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Customer Discussions > The Confession: A Novel forum

Politics in books

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Initial post: Nov 16, 2010, 6:43:14 AM PST
I don't really understand the people who are upset with John for writing a story with a particular angle, in this case against the death penalty. How else should he convey what his character feels about an issue. If you don't subscribe to those same views, then just enjoy the story for what it is, a great legal thriller. And if you consistently find yourself repulsed by his stories, well then stop reading them.
For the record, I am a conservative and I happen to be pro death penalty, and John Grisham is one of my favorite authors.

Posted on Dec 2, 2010, 12:46:19 PM PST
Lotsaluck says:
The reason that we are disappointed in the Confession is that he sacrifices story telling to score political points. He loses readability and believability when he loads the deck so much on the one side. There is no suspense (I would assume those reviewers to claimed this to be suspenseful just liked to hear the death penalty bashed), the characters are unreal, even the situation strains credibility. Could all of those things happen all at once to one person? Karma must have really been paying him back. When it turns out that the prosecutor was having an affair with the judge you really have to wonder what Grisham was thinking.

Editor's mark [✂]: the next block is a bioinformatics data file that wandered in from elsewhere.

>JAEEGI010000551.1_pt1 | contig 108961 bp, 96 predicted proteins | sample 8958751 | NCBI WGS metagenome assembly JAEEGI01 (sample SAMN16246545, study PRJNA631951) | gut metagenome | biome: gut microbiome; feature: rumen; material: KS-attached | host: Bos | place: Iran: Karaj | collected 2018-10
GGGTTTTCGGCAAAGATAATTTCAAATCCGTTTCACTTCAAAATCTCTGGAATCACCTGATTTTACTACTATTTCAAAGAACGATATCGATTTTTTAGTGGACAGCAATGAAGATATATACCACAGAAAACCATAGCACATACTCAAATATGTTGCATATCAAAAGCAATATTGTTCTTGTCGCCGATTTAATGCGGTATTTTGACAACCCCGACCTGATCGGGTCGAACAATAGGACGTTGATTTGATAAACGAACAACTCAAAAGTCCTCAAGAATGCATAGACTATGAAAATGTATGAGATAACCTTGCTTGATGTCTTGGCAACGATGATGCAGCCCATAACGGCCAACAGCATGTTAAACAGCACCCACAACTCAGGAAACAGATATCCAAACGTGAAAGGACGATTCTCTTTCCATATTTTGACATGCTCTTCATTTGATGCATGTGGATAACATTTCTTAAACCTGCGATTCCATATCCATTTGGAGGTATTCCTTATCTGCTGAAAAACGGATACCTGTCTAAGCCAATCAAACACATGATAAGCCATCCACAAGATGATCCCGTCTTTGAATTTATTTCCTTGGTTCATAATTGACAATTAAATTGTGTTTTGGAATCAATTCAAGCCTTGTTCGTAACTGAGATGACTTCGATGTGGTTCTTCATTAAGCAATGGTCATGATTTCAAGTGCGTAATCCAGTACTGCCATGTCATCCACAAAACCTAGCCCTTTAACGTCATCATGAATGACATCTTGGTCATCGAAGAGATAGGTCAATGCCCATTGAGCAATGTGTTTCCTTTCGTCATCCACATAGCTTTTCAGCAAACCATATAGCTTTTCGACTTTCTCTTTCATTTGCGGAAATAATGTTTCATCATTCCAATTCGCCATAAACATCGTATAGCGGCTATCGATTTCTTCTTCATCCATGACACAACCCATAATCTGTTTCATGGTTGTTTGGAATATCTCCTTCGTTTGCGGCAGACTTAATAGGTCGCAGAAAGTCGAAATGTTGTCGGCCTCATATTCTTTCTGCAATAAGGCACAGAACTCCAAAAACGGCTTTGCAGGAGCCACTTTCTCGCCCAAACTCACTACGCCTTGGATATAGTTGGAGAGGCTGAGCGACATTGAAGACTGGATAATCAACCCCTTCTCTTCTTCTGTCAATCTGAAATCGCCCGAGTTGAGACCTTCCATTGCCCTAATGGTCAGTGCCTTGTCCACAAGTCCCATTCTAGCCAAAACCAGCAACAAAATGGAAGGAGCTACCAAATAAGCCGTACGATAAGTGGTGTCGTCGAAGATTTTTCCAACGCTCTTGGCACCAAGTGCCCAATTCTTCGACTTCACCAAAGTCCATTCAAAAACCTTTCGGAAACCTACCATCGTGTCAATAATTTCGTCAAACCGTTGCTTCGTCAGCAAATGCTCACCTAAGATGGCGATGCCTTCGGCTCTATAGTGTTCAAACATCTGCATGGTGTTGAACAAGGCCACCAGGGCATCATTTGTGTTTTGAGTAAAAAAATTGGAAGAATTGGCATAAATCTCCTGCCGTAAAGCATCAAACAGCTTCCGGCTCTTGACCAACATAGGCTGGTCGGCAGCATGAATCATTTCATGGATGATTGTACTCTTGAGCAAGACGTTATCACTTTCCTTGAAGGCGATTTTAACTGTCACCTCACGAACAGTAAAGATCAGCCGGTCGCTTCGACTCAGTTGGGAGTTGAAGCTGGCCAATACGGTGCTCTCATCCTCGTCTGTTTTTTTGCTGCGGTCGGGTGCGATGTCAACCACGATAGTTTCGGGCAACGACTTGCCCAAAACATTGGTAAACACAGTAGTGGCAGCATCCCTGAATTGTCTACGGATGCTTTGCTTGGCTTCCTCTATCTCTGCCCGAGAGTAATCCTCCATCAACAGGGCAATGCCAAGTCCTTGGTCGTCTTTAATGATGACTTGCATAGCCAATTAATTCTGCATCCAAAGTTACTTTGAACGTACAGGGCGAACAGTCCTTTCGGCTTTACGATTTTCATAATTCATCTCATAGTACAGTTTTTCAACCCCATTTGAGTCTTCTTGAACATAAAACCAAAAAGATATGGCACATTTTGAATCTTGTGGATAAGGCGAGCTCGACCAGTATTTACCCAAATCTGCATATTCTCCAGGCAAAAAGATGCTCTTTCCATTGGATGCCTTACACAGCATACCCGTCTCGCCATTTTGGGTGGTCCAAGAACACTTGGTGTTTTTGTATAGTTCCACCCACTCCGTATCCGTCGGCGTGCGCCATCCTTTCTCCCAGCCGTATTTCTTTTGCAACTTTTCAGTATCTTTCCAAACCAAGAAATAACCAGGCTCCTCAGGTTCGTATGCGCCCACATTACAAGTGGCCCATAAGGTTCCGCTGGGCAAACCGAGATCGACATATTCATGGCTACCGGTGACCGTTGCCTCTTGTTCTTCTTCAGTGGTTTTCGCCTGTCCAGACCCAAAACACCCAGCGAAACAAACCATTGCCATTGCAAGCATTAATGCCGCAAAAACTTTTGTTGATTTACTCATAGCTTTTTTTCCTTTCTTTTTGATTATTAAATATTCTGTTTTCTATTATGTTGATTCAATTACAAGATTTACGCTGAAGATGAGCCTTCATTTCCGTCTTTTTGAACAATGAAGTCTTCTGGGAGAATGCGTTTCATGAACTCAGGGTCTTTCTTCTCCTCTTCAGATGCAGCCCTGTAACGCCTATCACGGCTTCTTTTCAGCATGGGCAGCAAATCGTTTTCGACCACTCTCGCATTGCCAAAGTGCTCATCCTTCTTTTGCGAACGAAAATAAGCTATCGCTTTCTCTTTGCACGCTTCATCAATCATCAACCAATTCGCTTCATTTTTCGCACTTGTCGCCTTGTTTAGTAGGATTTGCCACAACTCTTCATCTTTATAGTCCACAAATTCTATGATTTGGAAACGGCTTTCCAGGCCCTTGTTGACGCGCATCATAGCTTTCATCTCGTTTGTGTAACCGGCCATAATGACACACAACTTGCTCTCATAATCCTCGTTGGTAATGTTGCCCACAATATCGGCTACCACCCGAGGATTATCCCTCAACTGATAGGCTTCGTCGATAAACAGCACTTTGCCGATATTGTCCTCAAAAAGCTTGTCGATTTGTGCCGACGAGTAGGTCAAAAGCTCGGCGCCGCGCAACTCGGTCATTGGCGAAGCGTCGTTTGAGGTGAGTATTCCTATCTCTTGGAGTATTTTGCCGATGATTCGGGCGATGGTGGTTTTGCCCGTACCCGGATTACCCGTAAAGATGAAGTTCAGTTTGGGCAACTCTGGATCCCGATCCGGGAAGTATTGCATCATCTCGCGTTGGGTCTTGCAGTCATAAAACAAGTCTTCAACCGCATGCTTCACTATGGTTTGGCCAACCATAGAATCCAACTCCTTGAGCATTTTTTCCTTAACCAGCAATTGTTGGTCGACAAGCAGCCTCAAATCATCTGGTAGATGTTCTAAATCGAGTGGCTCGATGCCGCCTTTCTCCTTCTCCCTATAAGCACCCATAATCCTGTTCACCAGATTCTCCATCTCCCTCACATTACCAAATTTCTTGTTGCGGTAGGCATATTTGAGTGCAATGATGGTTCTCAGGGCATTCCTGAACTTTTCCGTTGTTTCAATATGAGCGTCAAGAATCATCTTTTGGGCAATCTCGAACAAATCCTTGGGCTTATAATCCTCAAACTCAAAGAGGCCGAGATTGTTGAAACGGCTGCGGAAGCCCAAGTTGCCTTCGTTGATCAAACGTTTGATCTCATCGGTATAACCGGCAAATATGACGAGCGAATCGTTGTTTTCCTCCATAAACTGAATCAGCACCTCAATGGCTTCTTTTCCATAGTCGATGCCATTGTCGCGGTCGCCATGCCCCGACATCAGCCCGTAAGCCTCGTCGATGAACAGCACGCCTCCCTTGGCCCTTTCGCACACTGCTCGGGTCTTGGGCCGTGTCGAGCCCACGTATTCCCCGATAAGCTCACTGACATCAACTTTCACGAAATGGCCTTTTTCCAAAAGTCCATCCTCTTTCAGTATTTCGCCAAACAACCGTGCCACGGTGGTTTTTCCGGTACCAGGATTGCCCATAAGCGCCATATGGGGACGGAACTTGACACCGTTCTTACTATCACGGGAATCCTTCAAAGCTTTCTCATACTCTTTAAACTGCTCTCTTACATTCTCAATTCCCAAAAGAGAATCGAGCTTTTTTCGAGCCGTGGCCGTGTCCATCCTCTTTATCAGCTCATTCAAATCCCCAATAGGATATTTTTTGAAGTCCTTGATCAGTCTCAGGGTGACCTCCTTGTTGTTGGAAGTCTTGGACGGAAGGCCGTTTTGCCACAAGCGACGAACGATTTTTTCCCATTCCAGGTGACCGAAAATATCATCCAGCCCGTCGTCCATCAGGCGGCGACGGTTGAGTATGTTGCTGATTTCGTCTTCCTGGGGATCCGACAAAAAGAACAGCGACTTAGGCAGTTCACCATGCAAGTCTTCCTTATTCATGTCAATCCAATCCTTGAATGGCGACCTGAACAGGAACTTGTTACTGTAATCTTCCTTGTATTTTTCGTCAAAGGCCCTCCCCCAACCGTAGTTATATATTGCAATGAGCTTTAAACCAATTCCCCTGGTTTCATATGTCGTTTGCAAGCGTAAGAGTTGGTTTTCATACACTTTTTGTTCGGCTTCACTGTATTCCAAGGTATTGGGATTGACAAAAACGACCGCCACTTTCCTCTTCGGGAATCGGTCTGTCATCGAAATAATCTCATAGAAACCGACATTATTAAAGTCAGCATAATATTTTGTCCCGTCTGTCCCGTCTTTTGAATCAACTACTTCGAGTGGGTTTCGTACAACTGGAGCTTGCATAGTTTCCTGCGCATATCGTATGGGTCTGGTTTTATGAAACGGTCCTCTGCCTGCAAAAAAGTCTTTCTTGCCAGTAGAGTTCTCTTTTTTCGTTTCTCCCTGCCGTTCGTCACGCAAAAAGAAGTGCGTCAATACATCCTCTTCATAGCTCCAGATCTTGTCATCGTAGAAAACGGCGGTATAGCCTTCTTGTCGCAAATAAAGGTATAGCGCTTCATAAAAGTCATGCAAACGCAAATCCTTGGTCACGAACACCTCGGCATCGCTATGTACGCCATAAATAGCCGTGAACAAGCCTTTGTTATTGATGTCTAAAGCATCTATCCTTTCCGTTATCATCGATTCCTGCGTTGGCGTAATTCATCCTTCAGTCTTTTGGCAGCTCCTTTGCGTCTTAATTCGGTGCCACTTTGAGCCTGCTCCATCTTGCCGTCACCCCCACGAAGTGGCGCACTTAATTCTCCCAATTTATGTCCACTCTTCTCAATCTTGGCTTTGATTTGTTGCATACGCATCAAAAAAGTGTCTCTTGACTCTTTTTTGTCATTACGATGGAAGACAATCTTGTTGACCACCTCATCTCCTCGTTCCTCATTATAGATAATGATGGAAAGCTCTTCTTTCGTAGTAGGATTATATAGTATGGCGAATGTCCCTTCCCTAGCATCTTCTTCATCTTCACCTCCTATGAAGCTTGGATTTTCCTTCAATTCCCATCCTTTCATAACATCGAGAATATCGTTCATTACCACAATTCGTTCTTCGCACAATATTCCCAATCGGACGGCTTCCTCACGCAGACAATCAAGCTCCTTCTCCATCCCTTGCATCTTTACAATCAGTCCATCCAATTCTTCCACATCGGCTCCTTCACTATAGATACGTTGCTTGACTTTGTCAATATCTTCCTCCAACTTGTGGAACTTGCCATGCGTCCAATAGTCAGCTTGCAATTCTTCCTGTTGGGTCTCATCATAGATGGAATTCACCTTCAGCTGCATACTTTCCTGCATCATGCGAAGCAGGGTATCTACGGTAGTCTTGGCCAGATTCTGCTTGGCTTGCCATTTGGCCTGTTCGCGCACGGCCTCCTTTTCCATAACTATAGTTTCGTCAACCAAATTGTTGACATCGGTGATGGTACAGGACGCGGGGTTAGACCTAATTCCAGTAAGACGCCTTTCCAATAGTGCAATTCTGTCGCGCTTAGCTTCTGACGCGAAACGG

For the record, Tom Clancy has had the same problems. His novels were getting more and more right-wing and less and less readable. It is not a problem with Grisham, nor with lefties. It is a problem with making fiction out of political diatribe.

In Grishams case, I guess he was disappointed with the reception to his _An Innocent Man_ (mentioned by many reviewers) because it was non-fiction and there were real people out there disputing his version of the story, refuting a number of key facts and conclusions. Grisham decided to write a book that no one could refute, since it is fiction.

Posted on Dec 29, 2010, 12:58:29 PM PST
D. Rossi says:
I happen to be pro death penalty in extreme cases where DNA evidence is irrefutable. However, I found this book to be interesting and fast-paced. I couldn't put it down. Yes, it was full of stereotypes and a strong lean to the left. It still made for a great story.
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Participants:  3
Total posts:  3
Initial post:  Nov 16, 2010
Latest post:  Dec 29, 2010

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The Confession: A Novel
The Confession: A Novel by John Grisham (Hardcover - October 26, 2010)
4.1 out of 5 stars (2,436)